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# z – TRANSFORM

Module by: Nguyen Huu Phuong. E-mail the author

Summary: This section is an introduction to the z-transform. It comprises of some basic but very useful contents. The userfulness lies in the fact that the z-transform applied for both discrete-time signals and systems, and it has many properties.

## Definition: The z-transform X(z) of a causal discrete – time signal x(n) is defined as

X(z)=n=0x(n)znX(z)=n=0x(n)zn size 12{X $$z$$ = Sum cSub { size 8{n=0} } cSup { size 8{ infinity } } { size 11{x $$n$$ }} z rSup { size 8{ - n} } } {}
(1)

z is a complex variable of the transform domain and can be considered as the complex frequency. Remember index n can be time or space or some other thing, but is usually taken as time. As defined above , X(z)X(z) size 12{X $$z$$ } {} is an integer power series of z1z1 size 12{z rSup { size 8{ - 1} } } {} with corresponding x(n)x(n) size 12{x $$n$$ } {} as coefficients. Let’s expand X(z)X(z) size 12{X $$z$$ } {}:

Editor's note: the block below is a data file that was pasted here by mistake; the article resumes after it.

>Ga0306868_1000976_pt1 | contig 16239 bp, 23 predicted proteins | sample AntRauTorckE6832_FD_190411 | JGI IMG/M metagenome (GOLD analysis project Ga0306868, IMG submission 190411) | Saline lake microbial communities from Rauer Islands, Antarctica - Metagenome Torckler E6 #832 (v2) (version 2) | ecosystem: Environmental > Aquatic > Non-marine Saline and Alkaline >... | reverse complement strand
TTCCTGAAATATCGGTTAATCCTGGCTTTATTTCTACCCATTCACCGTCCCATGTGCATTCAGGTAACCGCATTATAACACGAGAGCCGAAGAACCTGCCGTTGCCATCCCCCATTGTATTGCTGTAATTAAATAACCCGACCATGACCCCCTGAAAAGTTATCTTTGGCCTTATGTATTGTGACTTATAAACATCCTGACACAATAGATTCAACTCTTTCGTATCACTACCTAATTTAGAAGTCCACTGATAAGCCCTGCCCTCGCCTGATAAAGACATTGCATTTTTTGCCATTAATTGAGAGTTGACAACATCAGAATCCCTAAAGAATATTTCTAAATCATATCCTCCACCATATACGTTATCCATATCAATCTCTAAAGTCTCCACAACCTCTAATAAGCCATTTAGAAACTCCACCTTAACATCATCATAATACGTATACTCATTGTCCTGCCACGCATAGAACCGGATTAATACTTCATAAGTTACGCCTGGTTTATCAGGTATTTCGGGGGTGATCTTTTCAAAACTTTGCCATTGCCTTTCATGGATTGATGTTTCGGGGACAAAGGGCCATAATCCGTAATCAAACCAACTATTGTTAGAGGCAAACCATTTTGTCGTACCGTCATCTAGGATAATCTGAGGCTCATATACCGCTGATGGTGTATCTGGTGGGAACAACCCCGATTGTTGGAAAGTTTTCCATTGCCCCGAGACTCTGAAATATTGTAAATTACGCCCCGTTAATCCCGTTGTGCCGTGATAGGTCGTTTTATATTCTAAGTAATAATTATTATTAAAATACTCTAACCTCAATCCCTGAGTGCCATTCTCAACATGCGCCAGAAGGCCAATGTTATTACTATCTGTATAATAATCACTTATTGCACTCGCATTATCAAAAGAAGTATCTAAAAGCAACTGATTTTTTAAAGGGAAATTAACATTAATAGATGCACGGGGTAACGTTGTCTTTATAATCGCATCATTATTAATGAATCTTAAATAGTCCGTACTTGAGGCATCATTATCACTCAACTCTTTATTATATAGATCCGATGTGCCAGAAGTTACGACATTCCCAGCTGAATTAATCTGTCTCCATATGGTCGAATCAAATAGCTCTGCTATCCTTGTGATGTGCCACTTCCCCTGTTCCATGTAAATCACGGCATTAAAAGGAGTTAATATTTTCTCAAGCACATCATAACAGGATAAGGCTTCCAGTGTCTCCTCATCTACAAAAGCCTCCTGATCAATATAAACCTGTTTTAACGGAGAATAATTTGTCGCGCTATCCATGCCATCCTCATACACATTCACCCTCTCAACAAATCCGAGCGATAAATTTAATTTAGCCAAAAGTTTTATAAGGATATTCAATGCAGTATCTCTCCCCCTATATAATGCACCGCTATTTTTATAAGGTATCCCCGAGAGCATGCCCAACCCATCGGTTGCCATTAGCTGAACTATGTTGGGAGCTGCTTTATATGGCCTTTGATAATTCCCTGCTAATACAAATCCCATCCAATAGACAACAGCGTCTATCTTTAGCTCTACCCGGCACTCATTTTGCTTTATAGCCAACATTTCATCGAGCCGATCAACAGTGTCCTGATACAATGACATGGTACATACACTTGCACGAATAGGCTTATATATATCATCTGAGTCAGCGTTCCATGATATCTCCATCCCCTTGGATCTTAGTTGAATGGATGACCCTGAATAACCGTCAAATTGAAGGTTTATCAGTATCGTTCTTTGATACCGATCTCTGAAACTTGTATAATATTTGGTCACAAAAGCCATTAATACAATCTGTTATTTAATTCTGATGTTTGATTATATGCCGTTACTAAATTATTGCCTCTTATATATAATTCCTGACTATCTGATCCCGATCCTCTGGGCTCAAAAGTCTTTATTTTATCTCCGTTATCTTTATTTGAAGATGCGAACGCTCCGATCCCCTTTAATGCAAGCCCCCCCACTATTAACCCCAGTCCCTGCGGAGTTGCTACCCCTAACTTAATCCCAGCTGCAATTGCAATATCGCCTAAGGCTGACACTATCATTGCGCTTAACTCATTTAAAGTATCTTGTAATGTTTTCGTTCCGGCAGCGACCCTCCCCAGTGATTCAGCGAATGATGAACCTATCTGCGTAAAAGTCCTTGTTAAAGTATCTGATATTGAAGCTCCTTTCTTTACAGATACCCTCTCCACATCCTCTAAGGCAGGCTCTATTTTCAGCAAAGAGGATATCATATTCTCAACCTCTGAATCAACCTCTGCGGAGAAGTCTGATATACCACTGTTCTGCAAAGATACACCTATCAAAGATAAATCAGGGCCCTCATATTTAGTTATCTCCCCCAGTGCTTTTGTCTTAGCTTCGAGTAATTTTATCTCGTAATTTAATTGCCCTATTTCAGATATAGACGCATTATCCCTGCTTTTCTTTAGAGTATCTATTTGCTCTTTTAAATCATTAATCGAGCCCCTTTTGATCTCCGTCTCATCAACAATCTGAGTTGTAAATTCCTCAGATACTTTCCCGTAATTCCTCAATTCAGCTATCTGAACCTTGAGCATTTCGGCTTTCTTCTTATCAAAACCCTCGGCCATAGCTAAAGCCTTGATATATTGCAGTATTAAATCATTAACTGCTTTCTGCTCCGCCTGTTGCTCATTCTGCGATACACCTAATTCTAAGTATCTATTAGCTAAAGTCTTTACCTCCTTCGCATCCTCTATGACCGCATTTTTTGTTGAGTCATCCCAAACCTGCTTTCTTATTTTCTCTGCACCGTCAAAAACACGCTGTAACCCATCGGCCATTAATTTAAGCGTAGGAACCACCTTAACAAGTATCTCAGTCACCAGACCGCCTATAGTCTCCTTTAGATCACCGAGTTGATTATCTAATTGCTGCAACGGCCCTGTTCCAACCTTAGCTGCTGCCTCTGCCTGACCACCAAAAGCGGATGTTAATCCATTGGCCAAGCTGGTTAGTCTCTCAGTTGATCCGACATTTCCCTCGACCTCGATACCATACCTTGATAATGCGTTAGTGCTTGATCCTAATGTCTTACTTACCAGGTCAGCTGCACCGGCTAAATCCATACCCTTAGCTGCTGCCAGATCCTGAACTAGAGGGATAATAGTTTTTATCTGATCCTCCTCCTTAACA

X(z)=n=x(n)zn=x(0)+x(1)z1+x(2)z2+...X(z)=n=x(n)zn=x(0)+x(1)z1+x(2)z2+... size 12{X $$z$$ = Sum cSub { size 8{n= - infinity } } cSup { size 8{ infinity } } {x $$n$$ z rSup { size 8{ - n} } =x $$0$$ } +x $$1$$ z rSup { size 8{ - 1} } +x $$2$$ z rSup { size 8{ - 2} } + "." "." "." } {}
(2)

In general we write

X(z)=Z[x(n)]X(z)=Z[x(n)] size 12{X $$z$$ =Z $x $$n$$$ } {}
(3)

In Equation 1 the summation is taken from n=0n=0 size 12{n=0} {} to size 12{ infinity } {}, ie , X(z)X(z) size 12{X $$z$$ } {} is not at all related to the past history of x(n)x(n) size 12{x $$n$$ } {} . This is one–sided or unilateral z-transform . Sometime the one–sided z-transform has to take into account the initial conditions of x(n)x(n) size 12{x $$n$$ } {} (see section 4.7).

In general , signals exist at all time , and the two-sided or bilateral z–transform is defined as